What Is Considered Low Income For Seniors?

The definition of "low income" varies according to an individual's geographical area and the size of his or her family, which means there is no precise amount that can define “low-income”. 

To be clear, the National Council on Aging (NCOA) defines "low- and moderate-income seniors" as those having an annual income of less than $30,000; according to data from the U.S. Census Bureau's United States of Aging Survey, this equates to 40% of seniors aged 60 and over. From this demographic of low-income earners:

  • 46% of respondents are not confident that their income will cover their monthly expenses over the next five or ten years
  • 32% of respondents are not confident that they will be able to cover unexpected expenses
  • 41% do not believe they are aware of all the benefits and programs available to them

To protect the rising class of older citizens and keep poverty rates low, numerous public and private organizations offer financial assistance to seniors with low incomes that are not covered by Social Security benefits. Assistance comes in various forms and sizes, with advantages ranging from health insurance to prescription medications, proper nutrition, and assistance with housing expenditures.

Is There Assistance Available for Seniors?

As per NCOA.org, millions of vulnerable older adults qualify for — but do not yet acquire — senior financial aid. Here is a list of government-sponsored programs, split down by category, that give financial assistance to the elderly and to which you may be qualified. If you don’t meet the eligibility requirements, don’t worry. You can always consider some options for extra financing that are designed for the elderly. Some loans for senior citizens can even be obtained with bad credit and meet your emergency needs. Just make sure to use them responsibly and be able to turn them back on time.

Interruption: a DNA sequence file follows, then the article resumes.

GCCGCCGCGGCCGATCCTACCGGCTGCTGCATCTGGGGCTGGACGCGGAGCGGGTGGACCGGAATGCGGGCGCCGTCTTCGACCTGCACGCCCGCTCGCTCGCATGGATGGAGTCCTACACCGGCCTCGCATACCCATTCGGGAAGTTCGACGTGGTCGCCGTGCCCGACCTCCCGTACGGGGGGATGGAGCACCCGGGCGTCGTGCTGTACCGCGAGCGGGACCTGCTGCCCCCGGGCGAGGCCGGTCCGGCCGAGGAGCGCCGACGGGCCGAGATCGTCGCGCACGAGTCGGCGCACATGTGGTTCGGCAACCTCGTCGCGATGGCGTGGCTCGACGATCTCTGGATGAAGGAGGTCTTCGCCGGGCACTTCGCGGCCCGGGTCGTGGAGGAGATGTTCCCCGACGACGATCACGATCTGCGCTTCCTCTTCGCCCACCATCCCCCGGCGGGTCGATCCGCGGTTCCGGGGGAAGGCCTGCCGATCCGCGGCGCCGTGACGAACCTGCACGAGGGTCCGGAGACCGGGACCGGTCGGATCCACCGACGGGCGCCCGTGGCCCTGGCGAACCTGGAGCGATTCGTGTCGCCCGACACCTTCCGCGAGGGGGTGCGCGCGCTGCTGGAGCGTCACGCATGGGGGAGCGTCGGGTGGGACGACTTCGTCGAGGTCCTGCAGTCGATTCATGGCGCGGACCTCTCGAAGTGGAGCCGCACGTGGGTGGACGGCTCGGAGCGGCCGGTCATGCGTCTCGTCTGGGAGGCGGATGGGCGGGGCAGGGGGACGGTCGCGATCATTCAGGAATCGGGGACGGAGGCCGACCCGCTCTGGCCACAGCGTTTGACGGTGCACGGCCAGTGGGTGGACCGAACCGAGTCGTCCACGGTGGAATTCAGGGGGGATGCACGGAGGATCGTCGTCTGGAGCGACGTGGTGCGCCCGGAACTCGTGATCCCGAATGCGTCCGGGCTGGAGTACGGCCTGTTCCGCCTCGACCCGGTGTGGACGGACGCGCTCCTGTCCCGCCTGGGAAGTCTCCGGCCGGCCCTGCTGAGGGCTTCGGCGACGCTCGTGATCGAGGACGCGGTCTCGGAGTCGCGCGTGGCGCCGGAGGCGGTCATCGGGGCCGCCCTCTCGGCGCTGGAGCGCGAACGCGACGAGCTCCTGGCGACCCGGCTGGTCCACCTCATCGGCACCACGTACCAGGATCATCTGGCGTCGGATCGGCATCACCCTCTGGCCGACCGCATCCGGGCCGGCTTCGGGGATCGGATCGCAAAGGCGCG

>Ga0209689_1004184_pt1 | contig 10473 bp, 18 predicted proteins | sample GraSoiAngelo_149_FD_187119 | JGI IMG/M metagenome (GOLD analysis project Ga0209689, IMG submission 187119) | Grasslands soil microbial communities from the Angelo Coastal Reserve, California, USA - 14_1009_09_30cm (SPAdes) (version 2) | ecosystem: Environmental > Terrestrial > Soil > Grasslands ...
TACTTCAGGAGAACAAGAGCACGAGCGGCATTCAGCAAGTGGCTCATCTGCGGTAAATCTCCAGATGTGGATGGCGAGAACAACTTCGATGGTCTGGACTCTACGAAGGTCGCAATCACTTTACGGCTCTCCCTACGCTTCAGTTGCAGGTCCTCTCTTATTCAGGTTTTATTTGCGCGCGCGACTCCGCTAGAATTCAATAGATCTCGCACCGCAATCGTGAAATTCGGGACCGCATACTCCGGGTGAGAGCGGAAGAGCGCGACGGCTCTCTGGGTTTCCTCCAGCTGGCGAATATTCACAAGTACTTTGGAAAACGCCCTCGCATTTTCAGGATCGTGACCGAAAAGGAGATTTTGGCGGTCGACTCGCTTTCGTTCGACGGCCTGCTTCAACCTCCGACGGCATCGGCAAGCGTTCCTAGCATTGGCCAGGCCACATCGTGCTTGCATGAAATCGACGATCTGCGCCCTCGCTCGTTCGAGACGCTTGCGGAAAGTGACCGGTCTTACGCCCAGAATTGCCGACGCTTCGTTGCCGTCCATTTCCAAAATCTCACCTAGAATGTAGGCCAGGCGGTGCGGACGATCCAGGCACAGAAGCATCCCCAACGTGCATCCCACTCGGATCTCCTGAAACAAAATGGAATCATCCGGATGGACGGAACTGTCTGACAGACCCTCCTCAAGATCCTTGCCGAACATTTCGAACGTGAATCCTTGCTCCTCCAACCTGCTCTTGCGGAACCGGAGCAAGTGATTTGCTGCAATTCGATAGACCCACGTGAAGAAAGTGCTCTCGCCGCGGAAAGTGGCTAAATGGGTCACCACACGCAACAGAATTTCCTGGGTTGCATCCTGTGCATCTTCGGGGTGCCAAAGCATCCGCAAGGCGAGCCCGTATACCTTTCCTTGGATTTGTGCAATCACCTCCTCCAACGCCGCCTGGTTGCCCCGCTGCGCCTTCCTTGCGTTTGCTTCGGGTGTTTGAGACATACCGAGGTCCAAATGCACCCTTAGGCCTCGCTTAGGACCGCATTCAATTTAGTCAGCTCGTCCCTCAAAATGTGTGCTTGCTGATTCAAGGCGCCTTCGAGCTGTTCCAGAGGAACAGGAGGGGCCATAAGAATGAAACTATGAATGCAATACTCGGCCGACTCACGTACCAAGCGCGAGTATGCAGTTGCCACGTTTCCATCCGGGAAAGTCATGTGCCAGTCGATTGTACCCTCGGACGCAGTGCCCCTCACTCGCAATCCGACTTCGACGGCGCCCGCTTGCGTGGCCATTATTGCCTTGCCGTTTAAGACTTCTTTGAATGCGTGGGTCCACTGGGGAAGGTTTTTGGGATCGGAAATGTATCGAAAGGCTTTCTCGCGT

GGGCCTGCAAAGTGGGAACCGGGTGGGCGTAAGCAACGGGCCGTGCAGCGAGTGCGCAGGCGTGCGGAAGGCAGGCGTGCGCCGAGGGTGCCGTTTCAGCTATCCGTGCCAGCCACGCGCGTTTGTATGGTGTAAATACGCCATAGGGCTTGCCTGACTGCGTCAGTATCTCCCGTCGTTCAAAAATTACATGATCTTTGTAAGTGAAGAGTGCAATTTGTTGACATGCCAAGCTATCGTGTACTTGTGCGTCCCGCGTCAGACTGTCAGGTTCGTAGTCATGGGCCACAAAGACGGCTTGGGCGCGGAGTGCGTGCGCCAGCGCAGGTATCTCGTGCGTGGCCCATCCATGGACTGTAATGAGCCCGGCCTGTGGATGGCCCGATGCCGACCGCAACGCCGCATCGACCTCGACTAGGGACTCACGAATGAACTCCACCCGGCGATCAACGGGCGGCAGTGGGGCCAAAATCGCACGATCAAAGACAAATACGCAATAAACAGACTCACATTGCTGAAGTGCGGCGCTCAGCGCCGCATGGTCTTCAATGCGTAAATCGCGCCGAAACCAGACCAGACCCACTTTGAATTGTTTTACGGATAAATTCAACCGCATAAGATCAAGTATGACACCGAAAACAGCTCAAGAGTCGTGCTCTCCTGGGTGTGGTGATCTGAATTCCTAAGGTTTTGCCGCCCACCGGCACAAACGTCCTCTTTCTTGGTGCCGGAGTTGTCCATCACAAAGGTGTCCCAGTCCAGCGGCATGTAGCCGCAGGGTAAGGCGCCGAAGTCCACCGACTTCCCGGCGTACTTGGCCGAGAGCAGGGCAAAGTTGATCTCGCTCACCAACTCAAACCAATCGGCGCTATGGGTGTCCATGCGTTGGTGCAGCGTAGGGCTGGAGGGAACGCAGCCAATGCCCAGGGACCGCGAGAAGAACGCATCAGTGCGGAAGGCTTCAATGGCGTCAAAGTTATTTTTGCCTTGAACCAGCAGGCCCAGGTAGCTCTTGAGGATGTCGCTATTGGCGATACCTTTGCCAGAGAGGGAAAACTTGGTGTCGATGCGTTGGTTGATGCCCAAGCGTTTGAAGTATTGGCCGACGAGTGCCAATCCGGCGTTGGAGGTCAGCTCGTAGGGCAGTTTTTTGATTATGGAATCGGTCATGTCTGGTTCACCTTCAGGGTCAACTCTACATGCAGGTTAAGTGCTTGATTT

To support elders and keep them out of poverty, the government gives financial assistance to the aged and disabled, including healthcare and food assistance. Additionally, the United States Department of Housing and Urban Development (HUD) administers several senior housing aid programs. Unfortunately, many retirees are eligible for these programs but are uninformed of the benefits they are entitled to or are confused about how to request assistance.

Financial Issues

Retirement should be a time for elderly adults to take advantage of all that the golden years have to offer. It's time for them to unwind, travel, contemplate, and simply kick back and remember the good old days. Unfortunately, many seniors in the United States face the potential of abandoning their aspirations of retiring peacefully and on their own terms due to financial constraints.

Unbelievably, over 25 million seniors are financially unstable and live below the federal poverty level. This means they are battling increased health care costs, rising housing expenses, a lack of mobility, insufficient nutrition, and diminishing savings. Seniors on a limited income are financially susceptible and suffer various financial challenges that jeopardize their economic and overall well-being.

Many seniors are saddled with substantial debt and have not saved enough money for retirement. In other words, most low-income seniors are loaded with unmanageable debt and lack sufficient savings.

Check out Senior Strong’s Discounts and Perks page that may help ease the burdens on every senior’s shoulders.

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William Rivers is an editor with a master’s degree in Human Services Counseling at Maine State University. He has more than 20 years of experience working in the senior healthcare industry.
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